You may have heard of Richard Branson, the multibillionaire who founded the Virgin Group. Many people may not know, however, that Branson dropped out of school at the age of 16 and suffers from dyslexia, yet despite these challenges, he’s built a multibillion-dollar brand. So how did he do it? Over forty years, Branson has never backed away from taking on big competitors like British Airways and Coca-Cola. Some competitions were won while others were lost, but no matter the outcome, Branson has learned plenty about business both from his successes and his failures. Over the years, Branson has done things his way, “The Virgin Way,” and emphasizes the importance of fun, family, passion, and the dying art of listening. In fact, Branson argues that “if it’s not fun, it’s not worth doing.”
Find out the key principles Branson lives by and learn the secrets to building a successful business “The Virgin Way.”
Chapter 1: The Dying Art of Listening
The first step to becoming a great leader is simple: listen. Some of the greatest leaders in history were impeccable listeners, including former U.S. presidents Jimmy Carter and John F. Kennedy. While they gave great speeches in their time, their success can be attributed to much more than their speaking skills. In fact, great leaders are active listeners first and foremost.
Listening effectively has become somewhat of a dying art in the business world. If you were to observe a place of business today, you’d likely find people who listen too little and talk far too much. However, over four decades ago Branson began a habit of listening intently to what people had to say by taking notes. Due to his dyslexia, Branson always kept written notebooks of every conversation and every idea that he had. Not only did this practice enable him to listen better, but it also gave him an advantage in getting people to honor their commitments.
Of course, Branson isn’t the only successful person who practices the habit of taking notes. In the 1990s, Branson remembers giving a speech in Greece about business. One young man stood out to him because of his ability to ask great questions. After asking a question, he would ask an even better follow-up question and write down Branson’s answers in his notebook. Back then, that young man was merely the son of a wealthy shipping magnate. Today, he is Sir Stelios Haji-Ioannou, founder of one of the UK’s most successful airlines, Easyjet. This encounter showed Branson that effective listening and note-taking can take you to some incredible places.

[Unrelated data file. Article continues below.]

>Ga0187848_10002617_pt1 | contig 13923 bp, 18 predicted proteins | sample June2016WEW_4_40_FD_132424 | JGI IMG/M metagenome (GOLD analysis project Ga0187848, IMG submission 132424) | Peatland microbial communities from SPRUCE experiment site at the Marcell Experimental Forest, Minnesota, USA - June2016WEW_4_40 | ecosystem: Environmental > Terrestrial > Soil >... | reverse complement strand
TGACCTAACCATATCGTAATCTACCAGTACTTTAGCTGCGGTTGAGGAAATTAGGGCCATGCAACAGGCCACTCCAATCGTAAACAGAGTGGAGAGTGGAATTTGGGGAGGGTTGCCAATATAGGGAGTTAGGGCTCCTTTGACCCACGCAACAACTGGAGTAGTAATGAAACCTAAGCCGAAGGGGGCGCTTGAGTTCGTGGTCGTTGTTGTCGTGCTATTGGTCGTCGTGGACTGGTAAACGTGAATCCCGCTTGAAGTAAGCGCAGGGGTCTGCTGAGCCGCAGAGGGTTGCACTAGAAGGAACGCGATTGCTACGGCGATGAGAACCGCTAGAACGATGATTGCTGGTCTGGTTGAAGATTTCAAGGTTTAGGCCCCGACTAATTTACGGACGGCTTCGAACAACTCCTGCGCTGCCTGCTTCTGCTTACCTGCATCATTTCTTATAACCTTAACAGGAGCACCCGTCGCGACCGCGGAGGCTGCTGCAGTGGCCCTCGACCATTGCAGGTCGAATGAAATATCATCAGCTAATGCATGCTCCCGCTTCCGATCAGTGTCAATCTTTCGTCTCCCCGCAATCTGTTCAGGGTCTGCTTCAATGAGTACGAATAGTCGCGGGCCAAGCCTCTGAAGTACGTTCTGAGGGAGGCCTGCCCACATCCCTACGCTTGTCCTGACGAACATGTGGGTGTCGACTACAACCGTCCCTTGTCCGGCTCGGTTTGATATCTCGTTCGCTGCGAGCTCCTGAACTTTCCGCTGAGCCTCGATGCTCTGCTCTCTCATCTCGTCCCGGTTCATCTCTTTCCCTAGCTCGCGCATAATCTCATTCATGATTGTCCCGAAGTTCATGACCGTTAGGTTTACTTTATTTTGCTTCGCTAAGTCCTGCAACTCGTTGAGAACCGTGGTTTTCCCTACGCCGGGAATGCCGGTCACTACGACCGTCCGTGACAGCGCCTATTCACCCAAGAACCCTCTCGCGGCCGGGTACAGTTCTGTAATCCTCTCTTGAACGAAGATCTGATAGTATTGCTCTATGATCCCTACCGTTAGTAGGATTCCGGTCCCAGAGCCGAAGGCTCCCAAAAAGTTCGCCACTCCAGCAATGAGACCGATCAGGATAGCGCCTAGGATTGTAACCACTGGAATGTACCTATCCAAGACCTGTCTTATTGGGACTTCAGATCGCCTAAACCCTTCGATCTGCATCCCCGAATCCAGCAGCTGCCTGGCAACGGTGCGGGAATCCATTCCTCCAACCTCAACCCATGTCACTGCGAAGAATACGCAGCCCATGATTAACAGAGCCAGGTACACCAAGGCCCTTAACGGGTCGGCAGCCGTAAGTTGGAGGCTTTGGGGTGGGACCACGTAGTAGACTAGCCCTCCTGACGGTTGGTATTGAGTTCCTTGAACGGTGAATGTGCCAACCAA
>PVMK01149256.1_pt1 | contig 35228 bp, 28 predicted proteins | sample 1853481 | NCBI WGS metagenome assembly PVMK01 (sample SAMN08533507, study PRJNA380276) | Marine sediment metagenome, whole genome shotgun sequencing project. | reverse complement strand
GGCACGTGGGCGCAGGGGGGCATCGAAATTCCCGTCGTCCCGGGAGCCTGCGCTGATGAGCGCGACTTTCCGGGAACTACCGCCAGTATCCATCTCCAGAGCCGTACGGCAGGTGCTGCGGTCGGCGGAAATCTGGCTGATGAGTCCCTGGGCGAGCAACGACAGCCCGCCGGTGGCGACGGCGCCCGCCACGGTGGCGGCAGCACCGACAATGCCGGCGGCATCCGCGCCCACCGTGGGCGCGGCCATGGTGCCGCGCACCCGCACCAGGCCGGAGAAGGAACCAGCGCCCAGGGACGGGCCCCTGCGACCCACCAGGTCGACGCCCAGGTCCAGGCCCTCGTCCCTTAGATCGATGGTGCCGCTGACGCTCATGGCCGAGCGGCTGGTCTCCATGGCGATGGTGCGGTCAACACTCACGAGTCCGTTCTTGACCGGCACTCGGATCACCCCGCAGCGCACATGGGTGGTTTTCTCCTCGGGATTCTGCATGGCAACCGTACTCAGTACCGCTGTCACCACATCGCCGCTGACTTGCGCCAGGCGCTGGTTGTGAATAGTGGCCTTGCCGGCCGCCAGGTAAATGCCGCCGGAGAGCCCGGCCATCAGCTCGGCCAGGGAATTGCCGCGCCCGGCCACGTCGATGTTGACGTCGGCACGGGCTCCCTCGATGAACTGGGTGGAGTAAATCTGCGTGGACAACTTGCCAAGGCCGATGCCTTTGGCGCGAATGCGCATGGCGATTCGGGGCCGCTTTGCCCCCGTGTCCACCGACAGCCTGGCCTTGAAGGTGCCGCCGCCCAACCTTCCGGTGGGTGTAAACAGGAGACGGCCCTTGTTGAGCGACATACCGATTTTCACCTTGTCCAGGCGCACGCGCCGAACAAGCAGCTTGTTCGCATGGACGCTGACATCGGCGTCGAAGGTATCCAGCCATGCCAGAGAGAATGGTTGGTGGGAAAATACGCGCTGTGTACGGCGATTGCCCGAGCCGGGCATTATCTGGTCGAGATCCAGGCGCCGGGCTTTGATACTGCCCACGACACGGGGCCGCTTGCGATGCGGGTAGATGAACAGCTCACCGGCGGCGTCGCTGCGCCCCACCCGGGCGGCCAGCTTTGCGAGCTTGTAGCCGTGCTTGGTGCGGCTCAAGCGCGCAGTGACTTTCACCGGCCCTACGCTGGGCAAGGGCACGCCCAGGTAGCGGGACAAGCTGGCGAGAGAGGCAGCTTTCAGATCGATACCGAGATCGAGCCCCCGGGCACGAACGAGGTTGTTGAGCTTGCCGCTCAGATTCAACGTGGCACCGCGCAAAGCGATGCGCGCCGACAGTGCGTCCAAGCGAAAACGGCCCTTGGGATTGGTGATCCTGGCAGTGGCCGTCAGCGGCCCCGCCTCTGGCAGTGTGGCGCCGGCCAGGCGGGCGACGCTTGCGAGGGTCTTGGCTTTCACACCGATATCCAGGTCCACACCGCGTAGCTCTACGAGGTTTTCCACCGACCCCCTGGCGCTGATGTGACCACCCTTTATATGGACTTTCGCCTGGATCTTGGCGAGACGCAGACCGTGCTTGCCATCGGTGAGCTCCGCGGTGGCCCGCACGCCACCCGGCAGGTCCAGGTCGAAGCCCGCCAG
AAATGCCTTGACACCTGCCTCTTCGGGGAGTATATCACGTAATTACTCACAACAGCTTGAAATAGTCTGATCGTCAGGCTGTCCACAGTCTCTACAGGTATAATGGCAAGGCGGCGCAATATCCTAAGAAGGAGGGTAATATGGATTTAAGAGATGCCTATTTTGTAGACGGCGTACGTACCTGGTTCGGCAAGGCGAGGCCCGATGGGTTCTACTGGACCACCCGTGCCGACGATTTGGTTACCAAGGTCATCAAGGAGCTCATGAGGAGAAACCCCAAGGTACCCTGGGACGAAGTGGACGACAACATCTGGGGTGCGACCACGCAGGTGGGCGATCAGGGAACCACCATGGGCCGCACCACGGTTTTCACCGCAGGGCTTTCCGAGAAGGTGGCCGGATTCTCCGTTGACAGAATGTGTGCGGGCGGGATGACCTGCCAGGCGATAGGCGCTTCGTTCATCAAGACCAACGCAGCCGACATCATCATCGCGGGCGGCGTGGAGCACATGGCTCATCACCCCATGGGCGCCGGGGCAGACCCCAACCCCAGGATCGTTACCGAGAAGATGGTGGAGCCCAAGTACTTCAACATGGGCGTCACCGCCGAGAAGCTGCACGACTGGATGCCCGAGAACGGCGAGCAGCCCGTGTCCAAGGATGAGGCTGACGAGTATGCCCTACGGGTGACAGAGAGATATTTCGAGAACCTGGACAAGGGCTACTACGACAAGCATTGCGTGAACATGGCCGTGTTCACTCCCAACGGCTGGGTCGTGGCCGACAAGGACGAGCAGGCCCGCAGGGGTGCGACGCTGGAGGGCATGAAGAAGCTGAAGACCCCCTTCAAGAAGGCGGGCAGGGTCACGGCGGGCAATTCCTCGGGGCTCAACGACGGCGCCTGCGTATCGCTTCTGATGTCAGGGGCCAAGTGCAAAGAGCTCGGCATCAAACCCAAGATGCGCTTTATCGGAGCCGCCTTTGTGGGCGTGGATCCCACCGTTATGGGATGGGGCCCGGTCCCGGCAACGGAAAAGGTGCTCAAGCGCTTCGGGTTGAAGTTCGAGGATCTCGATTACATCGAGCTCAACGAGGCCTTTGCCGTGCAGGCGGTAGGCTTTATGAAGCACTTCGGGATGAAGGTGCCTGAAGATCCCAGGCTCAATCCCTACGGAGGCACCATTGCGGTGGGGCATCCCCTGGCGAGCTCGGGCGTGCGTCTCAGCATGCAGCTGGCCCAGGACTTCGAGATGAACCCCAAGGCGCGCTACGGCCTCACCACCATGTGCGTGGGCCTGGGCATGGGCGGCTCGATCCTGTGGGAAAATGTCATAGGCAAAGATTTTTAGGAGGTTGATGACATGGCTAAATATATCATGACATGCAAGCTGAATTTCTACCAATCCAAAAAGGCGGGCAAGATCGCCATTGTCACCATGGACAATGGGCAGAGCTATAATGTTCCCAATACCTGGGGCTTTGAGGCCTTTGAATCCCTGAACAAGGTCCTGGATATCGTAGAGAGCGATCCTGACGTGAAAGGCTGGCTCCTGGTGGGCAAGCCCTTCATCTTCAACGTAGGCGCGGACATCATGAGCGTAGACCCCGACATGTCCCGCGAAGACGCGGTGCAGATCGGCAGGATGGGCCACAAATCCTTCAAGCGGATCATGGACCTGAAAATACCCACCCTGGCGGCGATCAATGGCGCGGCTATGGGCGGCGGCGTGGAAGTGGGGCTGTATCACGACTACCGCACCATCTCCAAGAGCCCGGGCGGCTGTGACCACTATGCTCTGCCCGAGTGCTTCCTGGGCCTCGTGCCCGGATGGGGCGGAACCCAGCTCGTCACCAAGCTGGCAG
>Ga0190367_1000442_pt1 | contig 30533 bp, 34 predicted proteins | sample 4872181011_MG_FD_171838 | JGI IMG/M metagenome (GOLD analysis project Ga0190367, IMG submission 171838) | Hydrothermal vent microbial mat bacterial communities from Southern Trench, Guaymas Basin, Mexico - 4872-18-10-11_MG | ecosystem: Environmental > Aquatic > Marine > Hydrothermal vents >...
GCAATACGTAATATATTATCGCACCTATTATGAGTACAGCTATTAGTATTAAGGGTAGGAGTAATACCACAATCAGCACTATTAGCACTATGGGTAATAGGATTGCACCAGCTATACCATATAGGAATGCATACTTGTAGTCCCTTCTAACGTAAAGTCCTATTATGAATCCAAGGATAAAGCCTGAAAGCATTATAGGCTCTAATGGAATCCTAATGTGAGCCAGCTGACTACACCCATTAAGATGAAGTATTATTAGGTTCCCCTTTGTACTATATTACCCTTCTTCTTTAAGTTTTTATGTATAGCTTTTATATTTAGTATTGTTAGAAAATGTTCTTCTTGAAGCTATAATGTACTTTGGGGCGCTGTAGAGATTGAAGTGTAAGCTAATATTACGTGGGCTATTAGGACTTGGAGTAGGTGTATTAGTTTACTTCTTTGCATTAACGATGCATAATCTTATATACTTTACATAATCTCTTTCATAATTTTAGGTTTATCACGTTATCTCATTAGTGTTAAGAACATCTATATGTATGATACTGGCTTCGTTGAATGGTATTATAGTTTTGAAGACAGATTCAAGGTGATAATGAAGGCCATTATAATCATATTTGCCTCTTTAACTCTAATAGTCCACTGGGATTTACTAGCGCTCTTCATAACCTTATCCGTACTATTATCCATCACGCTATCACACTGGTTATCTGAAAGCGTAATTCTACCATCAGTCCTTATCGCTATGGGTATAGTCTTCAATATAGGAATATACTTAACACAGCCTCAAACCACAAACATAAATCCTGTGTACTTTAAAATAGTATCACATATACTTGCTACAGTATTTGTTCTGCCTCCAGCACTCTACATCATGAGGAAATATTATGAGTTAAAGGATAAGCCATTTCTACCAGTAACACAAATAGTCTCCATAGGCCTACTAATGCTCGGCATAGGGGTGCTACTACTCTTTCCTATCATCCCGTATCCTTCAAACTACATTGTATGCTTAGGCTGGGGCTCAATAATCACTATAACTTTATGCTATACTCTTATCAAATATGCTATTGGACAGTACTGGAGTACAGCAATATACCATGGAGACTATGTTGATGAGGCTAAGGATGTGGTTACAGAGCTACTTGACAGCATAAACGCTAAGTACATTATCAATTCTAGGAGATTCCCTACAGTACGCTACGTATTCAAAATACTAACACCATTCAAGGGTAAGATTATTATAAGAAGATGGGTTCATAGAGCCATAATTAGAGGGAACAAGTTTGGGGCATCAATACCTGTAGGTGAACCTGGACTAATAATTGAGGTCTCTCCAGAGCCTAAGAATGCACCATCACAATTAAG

Nobody has ever learned anything by listening to themselves speak. In fact, the more you listen, the smarter you sound. If a customer gives you a complaint, think about how you view that feedback. Are you irritated that someone criticized something or are you receptive to the valuable feedback you are getting? At Virgin, Branson believes all feedback, complaints or endorsements, are pure gold. He views them as a way to see your company as others see it, in other words, it’s a reality check. Branson advises that to get a proper view of what is going on in your company, “get your extra ears strapped on, get out there and take note, literally, of what your people will be anxious and excited to discuss with you.”
Chapter 2: Keep It Simple
In addition to listening, Branson also advises the importance of keeping things simple. Whether you are giving a speech, crafting a mission statement, or establishing a company culture, you should always keep it simple.
Because of Branson’s dyslexia, he keeps his speeches short and simple. In fact, he prefers question-and-answer sessions over giving long-winded speeches which is why he established a “no-speech speech.” By implementing a twenty-five minute Q&A session, the audience can learn much more than simply listening to a speech of roughly the same length. Additionally, you should focus on speaking the way you’d like to be spoken to. Be direct, get to the point quickly, make it clear where you stand, and even ask questions yourself. You might amaze yourself at what you can learn from others.
When it comes to speeches, remember the K-I-S-S acronym which stands for “Keep it simple, stupid.” Believed to have originated in the US Navy in the sixties, K-I-S-S now stands for Keep it simple (stupid) and keep it short. Branson believes that “if you can rigorously adhere to the K-I-S-S-S principle in all your communications, you will not only have much better informed and more engaged employees, shareholders and customers but you will also save yourself and your company a lot of heartaches.”
Mission statements have been part of the business world for many years, so let’s take a look at some of the most noteworthy ones. For instance, Enron Corporation’s mission was “Respect, Integrity, Communication, and Excellence.” Of course, Enron didn’t quite abide by that statement. Yahoo’s statement is “Yahoo powers and delights our communities of users, advertisers, and publishers - all of us united in creating indispensable experiences, and fueled by trust.” While this sounds great in theory, the overall message is a bit confusing.